Pfizer sees '06 profit slightly under the weather
The drugmaker says it expects earnings of $2 a share without charges, below analysts' estimates.
NEW YORK (CNNMoney.com) - Pfizer Inc. gave earnings guidance Friday that was below analysts' estimates.
The drugmaker, in an analyst meeting in New York, said it expected diluted earnings per share expected to be $1.52 to $1.56 in 2006, or $2 without charges. Analysts on average had forecast $2.04 per share for the year, excluding items, and $2.16 on that basis for 2007, according to First Call.
CEO Henry McKinnell also said that the consumer products division that Pfizer said earlier this week it was looking to divest could have a market value of $10 billion. The division includes Listerine, Rolaids and other consumer products.
"We all understand the effects of the numerous and closely-spaced patent expirations we face," he said. "Challenging as these may be, we are moving through this difficult period and we will talk today about accelerating revenue growth."
"To build the platform for the next-generation Pfizer, we've gained scale, revitalized R&D, streamlined our company, launched many new medicines, and learned to prosper in an environment of increased payer (insurer) power," the CEO added.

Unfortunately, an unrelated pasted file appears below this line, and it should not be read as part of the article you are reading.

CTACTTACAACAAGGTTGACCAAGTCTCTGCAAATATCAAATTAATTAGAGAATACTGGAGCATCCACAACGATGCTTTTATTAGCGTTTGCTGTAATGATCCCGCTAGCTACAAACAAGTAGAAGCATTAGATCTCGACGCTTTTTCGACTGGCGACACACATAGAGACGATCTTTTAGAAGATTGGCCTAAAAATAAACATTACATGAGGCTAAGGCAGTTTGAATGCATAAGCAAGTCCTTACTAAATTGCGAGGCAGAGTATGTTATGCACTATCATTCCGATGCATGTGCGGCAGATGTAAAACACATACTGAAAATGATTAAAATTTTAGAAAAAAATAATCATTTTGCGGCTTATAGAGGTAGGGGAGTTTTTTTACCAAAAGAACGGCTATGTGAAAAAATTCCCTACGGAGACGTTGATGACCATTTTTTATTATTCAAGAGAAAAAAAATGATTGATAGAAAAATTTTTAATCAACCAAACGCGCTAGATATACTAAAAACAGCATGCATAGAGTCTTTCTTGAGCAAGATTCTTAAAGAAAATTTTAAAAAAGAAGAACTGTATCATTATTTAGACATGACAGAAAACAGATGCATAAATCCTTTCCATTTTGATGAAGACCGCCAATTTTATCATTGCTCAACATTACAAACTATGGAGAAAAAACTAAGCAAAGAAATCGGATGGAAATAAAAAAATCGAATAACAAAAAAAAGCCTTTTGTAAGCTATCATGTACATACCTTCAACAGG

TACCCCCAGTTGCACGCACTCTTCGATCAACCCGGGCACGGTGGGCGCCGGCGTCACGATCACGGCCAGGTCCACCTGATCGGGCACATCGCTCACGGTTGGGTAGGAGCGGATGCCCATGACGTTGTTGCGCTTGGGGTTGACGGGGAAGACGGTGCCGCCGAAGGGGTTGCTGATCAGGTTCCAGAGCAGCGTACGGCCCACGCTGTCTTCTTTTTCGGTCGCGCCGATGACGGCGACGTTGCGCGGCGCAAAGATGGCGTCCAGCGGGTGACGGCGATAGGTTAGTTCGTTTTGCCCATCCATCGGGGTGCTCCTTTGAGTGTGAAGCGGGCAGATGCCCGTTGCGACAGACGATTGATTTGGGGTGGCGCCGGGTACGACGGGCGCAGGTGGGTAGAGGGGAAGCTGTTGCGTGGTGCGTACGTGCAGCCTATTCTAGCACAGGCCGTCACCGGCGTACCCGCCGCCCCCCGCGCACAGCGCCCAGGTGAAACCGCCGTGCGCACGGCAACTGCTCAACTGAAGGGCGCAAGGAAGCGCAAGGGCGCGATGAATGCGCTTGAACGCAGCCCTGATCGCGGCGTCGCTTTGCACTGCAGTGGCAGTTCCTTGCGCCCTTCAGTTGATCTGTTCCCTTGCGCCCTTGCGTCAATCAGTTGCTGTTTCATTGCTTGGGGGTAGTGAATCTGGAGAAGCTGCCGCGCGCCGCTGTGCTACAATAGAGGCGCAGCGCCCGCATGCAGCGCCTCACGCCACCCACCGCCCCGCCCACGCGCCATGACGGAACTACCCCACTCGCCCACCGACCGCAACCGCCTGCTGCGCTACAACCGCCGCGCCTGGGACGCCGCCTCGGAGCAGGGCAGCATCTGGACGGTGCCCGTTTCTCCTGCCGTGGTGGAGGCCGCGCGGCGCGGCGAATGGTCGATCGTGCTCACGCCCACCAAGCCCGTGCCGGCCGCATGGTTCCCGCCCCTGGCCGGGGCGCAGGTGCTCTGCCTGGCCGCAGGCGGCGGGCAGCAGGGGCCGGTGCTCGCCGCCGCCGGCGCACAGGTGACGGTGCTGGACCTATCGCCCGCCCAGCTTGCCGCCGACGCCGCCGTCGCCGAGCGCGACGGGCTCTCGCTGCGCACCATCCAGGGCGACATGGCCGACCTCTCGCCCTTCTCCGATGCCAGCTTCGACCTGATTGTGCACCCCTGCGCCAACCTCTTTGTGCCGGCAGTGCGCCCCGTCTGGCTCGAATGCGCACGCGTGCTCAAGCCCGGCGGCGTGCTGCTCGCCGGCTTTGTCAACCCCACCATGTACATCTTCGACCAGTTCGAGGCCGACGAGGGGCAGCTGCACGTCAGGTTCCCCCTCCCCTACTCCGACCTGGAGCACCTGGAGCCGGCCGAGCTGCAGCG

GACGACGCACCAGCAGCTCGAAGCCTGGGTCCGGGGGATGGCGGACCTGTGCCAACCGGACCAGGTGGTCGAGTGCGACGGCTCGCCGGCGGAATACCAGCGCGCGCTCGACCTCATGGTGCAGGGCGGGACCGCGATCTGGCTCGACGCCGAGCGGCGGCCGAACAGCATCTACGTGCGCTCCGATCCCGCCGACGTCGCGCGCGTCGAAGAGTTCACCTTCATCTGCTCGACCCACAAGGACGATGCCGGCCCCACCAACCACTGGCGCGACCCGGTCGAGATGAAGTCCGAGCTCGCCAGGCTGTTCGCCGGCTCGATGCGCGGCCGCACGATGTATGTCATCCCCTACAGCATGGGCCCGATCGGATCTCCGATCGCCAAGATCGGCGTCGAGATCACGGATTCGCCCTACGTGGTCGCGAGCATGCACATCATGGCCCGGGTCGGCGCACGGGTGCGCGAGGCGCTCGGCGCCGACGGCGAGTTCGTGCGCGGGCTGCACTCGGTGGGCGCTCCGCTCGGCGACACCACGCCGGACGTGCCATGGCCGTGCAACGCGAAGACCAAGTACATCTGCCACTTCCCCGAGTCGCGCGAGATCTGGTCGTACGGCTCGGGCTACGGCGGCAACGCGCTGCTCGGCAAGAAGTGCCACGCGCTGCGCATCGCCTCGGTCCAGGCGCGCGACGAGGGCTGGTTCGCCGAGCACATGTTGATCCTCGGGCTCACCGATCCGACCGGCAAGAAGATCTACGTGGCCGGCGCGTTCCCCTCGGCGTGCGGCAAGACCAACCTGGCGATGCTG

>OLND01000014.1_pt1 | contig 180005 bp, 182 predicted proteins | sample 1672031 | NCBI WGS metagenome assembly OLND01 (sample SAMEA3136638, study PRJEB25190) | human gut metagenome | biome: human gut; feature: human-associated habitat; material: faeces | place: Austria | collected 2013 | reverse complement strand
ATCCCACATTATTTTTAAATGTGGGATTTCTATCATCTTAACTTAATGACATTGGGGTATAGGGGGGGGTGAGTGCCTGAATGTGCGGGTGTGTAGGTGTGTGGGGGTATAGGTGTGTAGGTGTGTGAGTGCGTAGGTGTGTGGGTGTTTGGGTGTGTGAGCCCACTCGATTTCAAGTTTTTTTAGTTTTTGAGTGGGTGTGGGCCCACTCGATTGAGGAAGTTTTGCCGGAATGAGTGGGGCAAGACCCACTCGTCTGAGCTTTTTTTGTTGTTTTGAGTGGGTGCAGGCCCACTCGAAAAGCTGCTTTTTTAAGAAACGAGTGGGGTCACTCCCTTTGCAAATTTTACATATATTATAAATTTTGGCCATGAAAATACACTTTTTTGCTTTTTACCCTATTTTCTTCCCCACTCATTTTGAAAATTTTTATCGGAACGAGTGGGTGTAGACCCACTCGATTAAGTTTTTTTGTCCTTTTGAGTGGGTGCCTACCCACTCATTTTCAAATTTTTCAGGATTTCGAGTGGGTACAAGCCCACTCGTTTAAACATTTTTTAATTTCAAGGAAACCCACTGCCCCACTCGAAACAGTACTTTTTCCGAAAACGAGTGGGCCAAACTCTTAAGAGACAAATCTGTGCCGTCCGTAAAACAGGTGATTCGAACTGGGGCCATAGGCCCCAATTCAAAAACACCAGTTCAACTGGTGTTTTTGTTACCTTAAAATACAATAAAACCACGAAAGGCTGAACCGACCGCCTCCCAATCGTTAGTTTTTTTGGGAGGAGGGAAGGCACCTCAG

McKinnell said that "over the next three years, a new generation Pfizer will emerge, and our company will have the operating and financial strength to sustain value."
The company said sales for Lipitor, a cholesterol-lowering statin and the world's top-selling drug, are expected to exceed $13 billion in 2006, up from $12.2 billion in 2005.
Sales for Celebrex, an arthritis pain killer, are expected to exceed $2 billion in 2006, while nerve pain treatment Lyrica is expected to exceed $900 million in sales.
The drugmaker is expected to file applications to the Food and Drug Administration for five new drugs in 2006 and 2007. Pfizer also expects to launch six new drugs on the market in 2006.
Zoloft, the antidepressant that totaled $3.3 billion in 2005 sales, faces patent expiration in 2006. In 2007, Pfizer stands to lose its patent on Norvasc, the blood pressure treatment with $4.7 billion in 2005 sales, and on Zyrtec, an allergy treatment with $1.3 billion in 2005 sales.
Pressure from generic drug makers is one of the top challenges to Pfizer in achieving sales growth. Pfizer vice chairman and general counsel Jeff Kindler said Pfizer is pursuing 300 patent infringement cases in more than 50 countries.
Pfizer plans to reduce its manufacturing plants worldwide from 93 to 66. This is separate from its efforts to cut costs by $4 billion per year.
Pfizer reduced costs by $800 million in 2005 and is expected to cut $2 billion in 2006 building up to $4 billion in annual cost savings by 2008.
The drugmaker, based in New York City, said revenue growth is expected to resume in 2007.
The analysts meeting came five months after the company withdrew guidance last year.
Click here for four questions for Pfizer